I recently wrote a review of Mrs Dalloway that was far from flattering. A number of people strongly disagreed with my view that it is a totally boring book. Indeed, some felt so strongly that the article prompted the first nasty comment on bloggingaroundmybookcase!
One of the things I most love about the book blogging world is the diversity of opinions and so, in the spirit of fair play, I’m delighted to share below a guest blog from a great friend of mine who, for the reasons outlined below, loves the book. I still stand by my opinion, but I think Angharad may tempt some of you to pick up the book and decide for yourself.
This is also the first guest blog we’ve had, so it is all very exciting. If you want to see more of her writing, have a look at her fascinating and whimsical blog on life as an expat in Washington DC. Take it away, Angharad!
In Defence of Mrs Dalloway
When I open Mrs Dalloway again (and again, and again) to experience with her that crisp, London summer morning (yes), ‘fresh as if issued to children on a beach’ (yes), I’m drawn into her world. True, Clarissa Dalloway is a silly woman, with only the triviality of a party to think about, but her love of life (yes), and of the flowers for her party (yes), and of her daughter and old friend Peter (yes) make me love her.
They say that James Joyce was the first to experiment with stream of consciousness (oh yes),* that style that lets a reader encounter a character’s thoughts unmediated by a narrator, that situates a reader directly in the character’s mind to hear the whole of their thoughts in real time. But Joyce wasn’t alone in these experiments. Although Woolf’s prose is ostensibly free indirect speech (or thought) this novel truly presents Clarissa’s consciousness, within the stream that is London life.
London is important to this novel. I once attended a Mrs Dalloway walk, where we followed the characters’ routes through West London (initially at the same time, in roughly the same quality of light, as Woolf had imagined them walking those streets) and we paused to read aloud passages from the book. It came alive, and I fell in love with Clarissa and Peter and London all over again.
Mrs Dalloway is one of the first (or one of the best, anyway) examples of a novel set entirely in one day – Big Ben relentlessly booms the hours as they pass, while we live with the characters, back and forward through the more elastic, subjective time of their memories. Clarissa remembers how, before she married her husband, the member of cabinet, she loved Peter – who is that day back in London – and her old friend Sally – loved in what way? Why pigeon hole… And of course, she reaffirms her love for life – for living.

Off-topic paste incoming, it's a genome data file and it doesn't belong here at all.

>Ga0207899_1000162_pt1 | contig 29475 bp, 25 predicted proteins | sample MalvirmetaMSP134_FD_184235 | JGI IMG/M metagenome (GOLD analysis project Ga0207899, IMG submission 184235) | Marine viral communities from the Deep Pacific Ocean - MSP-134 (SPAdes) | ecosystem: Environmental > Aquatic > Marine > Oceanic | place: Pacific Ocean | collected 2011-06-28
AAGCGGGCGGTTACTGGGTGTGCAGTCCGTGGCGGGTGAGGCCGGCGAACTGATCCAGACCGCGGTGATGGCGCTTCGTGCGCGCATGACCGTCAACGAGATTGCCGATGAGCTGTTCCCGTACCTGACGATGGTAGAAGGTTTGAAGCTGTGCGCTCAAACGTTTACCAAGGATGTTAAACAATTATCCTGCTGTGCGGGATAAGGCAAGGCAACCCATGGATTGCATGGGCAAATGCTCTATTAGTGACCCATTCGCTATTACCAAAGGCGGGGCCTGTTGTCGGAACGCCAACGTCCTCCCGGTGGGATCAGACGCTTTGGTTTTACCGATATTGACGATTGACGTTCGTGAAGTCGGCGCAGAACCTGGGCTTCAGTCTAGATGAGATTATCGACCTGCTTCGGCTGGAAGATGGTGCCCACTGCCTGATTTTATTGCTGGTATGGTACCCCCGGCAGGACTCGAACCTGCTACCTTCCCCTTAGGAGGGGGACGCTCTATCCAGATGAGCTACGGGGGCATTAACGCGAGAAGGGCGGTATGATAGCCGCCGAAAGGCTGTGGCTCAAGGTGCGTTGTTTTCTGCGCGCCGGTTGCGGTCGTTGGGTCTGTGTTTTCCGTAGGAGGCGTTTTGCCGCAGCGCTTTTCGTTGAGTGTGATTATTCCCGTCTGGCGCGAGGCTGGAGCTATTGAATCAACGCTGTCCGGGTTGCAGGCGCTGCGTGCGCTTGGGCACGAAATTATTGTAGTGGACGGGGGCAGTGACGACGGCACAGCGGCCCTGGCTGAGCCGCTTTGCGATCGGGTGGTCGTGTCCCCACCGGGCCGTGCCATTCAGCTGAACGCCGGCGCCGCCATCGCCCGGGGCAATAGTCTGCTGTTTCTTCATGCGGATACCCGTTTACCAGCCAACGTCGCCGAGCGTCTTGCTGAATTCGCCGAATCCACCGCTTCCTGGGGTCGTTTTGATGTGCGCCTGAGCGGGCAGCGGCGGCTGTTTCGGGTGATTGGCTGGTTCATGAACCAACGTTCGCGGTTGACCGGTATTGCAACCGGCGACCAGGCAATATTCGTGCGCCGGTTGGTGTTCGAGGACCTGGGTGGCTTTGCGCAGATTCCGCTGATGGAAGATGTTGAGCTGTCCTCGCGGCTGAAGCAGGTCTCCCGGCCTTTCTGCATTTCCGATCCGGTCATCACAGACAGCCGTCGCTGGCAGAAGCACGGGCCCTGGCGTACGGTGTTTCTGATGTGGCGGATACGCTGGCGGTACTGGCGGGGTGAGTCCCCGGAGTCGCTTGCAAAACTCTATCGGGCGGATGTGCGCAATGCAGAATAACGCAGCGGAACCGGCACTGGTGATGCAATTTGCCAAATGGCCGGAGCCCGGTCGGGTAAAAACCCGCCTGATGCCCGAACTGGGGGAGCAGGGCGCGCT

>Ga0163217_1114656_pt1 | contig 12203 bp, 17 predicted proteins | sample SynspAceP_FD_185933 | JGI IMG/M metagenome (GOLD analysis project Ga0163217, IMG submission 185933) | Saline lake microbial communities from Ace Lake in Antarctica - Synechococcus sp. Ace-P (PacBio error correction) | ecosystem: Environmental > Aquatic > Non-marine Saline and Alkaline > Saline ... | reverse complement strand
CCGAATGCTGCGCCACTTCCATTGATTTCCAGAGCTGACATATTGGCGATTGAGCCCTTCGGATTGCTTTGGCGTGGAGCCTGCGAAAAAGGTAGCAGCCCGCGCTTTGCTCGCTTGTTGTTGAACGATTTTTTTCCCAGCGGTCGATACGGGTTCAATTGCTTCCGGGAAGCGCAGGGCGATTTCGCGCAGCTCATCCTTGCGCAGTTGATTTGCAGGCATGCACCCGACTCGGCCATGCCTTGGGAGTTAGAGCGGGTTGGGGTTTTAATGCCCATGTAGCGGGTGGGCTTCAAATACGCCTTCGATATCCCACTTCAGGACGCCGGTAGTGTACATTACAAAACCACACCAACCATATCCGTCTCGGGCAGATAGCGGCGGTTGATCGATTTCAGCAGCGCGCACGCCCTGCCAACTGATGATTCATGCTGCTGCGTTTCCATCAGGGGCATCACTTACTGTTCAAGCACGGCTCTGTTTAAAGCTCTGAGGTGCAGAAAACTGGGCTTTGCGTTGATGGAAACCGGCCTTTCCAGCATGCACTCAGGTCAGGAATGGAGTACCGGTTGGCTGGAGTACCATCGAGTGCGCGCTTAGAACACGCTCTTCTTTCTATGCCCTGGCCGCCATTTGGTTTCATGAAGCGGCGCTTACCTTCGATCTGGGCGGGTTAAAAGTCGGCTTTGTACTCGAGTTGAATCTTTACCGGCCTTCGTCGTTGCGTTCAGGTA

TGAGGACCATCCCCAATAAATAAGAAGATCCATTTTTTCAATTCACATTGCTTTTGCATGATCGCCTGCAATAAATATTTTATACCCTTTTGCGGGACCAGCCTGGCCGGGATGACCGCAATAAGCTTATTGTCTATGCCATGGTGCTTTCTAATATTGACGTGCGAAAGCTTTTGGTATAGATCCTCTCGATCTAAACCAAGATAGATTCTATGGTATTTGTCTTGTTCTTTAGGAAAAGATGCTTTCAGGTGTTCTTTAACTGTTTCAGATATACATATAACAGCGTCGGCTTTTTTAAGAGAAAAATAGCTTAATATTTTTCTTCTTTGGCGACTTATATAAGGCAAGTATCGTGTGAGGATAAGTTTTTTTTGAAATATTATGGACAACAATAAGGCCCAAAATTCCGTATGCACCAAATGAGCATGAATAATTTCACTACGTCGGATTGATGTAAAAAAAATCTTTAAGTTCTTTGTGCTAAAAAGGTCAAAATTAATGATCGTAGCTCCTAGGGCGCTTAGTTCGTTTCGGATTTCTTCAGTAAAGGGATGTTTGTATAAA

As much as Clarissa loves life, death is ever present in this novel. Clarissa’s weak, fluttering heart reminds her that she lives on the verge between life and death. In London that day there is another character on this verge, though he exists more in the world of the dead. Septimus Smith is shell shocked, unable to control his consciousness, and the reader is propelled with him back into the world of war, and into the realm of the dead – his old comrades encountered as the wraiths of Achaean warriors were revealed to Odysseus in the Underworld.** When I teach Mrs Dalloway, my students always seem to prefer Septimus. They want to read about war and death… But Clarissa Dalloway wants there to be flowers.
A death invades Clarissa’s party. But it does not spoil the whole. Because, among many reasons, Elizabeth, Clarissa’s daughter, rode a London bus that day.
She took a seat on top. The impetuous creature – a pirate*** –started forward, sprang away; she had to hold the rail to steady herself, for a pirate it was, reckless, unscrupulous, bearing down ruthlessly, circumventing dangerously, bodily snatching a passenger, or ignoring a passenger, squeezing eel-like and arrogant in between, and then rushing insolently all sails spread up Whitehall […] She was delighted to be free. The fresh air was so delicious. It had been so stuffy in the Army and Navy Stores. And now it was like riding, to be rushing up Whitehall; and to each movement of the omnibus the beautiful body in the fawn-coloured coat responded freely like a rider, like the figure-head of a ship […] Oh she would like to go a little farther. Another penny was it, to the Strand? Here was another penny then. She would go up the Strand.
* See James Joyce’s Ulysses, especially Molly Bloom’s monologue: [http://www.online-literature.com/james_joyce/ulysses/18/]
** See Homer’s The Odyssey [http://www.theoi.com/Text/HomerOdyssey11.html]
*** Bus operated by a ‘pirate company’, see for history of London buses: